Merriam Webster estimates that there are around 1 million words in the English language and the director of the Dutch institute of Lexicality estimates more than 5 million words are used in Dutch.
The 75.000 vs 25.000 number was what my old english teacher told us in class. Seems it's a bit off. Merriam Webster estimates 1.000.000 for english, the Dutch equivalent De Dikke Van Dale has 240.000 words. No way Dutch has 5 million words. English has 500+ million contributers, Dutch only 25 million. And English doesn't change over time. Anybody who knows English can still read Shakespeare from 400 years ago. You don't have to try that with Dutch, it's a completely different language.
But I don't want to go off on a word debate tangent.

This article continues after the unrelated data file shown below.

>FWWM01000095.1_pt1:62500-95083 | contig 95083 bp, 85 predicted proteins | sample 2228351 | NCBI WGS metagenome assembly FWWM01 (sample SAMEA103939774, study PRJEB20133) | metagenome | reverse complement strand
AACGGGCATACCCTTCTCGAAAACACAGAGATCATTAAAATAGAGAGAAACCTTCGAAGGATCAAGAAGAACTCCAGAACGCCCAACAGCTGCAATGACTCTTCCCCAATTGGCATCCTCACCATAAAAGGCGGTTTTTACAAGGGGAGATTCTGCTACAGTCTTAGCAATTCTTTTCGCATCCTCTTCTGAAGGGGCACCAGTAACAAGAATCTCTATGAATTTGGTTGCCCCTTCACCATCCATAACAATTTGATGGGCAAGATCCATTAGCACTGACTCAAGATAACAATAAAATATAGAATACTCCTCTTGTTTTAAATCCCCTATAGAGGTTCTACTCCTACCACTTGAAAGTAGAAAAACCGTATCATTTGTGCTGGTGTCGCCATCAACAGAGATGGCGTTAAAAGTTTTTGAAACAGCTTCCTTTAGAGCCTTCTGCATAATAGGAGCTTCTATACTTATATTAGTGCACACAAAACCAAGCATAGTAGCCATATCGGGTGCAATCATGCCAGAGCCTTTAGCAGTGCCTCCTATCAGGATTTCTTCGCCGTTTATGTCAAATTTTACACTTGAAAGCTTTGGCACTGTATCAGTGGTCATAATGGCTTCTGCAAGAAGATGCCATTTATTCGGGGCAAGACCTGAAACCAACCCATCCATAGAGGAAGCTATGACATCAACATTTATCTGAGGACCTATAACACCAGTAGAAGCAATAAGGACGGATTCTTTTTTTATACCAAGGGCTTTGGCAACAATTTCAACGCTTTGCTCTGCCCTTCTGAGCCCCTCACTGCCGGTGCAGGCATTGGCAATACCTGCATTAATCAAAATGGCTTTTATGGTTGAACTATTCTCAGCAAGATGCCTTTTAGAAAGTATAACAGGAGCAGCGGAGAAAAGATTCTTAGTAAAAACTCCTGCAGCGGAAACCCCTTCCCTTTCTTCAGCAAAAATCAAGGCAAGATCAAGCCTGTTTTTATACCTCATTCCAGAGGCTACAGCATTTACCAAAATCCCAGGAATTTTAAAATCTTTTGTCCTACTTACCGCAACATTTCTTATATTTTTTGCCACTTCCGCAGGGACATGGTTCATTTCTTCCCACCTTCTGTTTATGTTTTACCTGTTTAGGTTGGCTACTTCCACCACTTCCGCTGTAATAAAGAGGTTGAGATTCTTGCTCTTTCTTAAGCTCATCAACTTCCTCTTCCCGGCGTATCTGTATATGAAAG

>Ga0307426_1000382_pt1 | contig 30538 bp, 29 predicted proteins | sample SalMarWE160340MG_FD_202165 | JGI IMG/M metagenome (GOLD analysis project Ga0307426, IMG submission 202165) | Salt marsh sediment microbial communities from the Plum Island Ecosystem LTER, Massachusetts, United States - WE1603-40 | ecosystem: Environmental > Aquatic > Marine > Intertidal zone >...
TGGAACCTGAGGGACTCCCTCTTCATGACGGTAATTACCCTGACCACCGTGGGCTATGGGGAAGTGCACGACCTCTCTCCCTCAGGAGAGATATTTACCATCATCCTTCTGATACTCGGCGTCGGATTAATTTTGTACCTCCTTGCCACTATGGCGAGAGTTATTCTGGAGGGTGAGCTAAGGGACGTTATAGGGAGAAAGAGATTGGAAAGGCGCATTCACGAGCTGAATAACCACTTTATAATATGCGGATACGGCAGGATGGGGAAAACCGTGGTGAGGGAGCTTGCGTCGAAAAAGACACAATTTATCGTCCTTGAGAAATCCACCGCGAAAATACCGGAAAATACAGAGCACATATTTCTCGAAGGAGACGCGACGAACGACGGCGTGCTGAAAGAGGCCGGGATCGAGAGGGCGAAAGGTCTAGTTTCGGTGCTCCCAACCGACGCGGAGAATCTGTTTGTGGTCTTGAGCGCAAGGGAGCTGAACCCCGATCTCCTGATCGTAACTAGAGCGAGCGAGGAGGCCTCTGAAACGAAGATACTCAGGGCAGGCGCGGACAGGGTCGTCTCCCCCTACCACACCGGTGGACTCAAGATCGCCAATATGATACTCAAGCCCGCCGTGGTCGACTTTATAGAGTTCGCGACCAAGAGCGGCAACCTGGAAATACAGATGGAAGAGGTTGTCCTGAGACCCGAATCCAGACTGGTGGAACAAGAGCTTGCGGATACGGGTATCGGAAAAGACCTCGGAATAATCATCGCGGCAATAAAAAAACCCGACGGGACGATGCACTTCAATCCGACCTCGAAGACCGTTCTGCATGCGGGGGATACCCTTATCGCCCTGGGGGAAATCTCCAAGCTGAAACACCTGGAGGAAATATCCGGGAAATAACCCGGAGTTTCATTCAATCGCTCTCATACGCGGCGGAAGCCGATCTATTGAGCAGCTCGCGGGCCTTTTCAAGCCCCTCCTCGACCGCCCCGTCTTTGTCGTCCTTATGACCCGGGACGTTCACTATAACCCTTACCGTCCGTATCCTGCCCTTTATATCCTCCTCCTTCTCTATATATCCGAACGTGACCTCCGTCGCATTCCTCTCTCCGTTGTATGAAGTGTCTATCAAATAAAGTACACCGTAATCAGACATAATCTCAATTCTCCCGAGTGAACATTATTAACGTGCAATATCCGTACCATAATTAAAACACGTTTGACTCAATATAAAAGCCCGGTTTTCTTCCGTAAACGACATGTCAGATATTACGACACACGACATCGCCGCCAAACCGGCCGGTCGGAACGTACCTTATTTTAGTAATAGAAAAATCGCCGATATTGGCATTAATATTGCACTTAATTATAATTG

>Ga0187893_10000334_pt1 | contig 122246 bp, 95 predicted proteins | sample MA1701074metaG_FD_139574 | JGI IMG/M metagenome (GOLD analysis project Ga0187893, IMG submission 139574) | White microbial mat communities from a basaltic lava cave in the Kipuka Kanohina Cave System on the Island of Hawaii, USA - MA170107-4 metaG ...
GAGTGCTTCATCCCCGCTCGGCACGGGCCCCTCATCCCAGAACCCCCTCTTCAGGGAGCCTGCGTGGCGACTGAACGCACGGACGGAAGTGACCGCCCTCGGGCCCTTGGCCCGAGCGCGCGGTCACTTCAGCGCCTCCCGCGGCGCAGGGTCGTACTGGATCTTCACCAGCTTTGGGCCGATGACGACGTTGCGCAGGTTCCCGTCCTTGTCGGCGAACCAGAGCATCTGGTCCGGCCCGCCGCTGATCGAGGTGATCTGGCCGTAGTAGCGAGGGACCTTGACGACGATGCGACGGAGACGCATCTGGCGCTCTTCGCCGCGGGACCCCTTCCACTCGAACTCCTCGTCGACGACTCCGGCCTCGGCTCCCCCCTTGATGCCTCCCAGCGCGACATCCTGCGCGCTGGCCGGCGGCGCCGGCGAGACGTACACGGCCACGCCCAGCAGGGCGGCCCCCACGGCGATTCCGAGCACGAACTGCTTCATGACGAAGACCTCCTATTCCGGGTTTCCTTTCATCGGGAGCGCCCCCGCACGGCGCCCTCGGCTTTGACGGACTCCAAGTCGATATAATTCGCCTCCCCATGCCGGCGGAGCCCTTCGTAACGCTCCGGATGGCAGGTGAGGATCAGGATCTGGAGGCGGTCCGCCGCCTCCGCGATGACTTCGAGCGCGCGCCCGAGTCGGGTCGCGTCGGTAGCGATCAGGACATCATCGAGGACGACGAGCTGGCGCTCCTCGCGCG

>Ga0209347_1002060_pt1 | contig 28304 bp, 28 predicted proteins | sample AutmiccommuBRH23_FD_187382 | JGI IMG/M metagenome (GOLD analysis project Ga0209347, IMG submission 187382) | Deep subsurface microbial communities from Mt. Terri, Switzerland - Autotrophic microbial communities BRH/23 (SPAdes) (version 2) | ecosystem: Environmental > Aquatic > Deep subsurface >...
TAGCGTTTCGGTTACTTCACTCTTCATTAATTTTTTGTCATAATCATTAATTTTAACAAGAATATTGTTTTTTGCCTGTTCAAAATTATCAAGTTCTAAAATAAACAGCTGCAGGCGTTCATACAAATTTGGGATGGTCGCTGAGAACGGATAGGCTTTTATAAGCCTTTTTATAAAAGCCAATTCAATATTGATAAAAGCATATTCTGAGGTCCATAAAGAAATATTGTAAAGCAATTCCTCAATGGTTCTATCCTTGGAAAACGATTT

Does anyone know how the officials and the players from so many different countries with so many different languages communicate? Is it all by signals?
Lots of communication is done in English. Football is a very international community, with players from all countries playing for clubs in other countries. The top clubs scout their players all over the world. A common interface is needed and English fits the bill just fine.
But in the field, there's actually not much talking needed. The most important signal is the referee's whistle. All the players have their eyes on the ball, so when the whistle goes, they mostly know what it's about. If they want to be sure, they look at the referee and he signals with his hand who gets the free kick. Two line referee's also signal with their flags. Once you know the (simpe) rules, it's easy to understand what's going on.
Only time when talking plays a role in the game is when players want to protest a decision of the referee. Which, of course, is pointless anyway.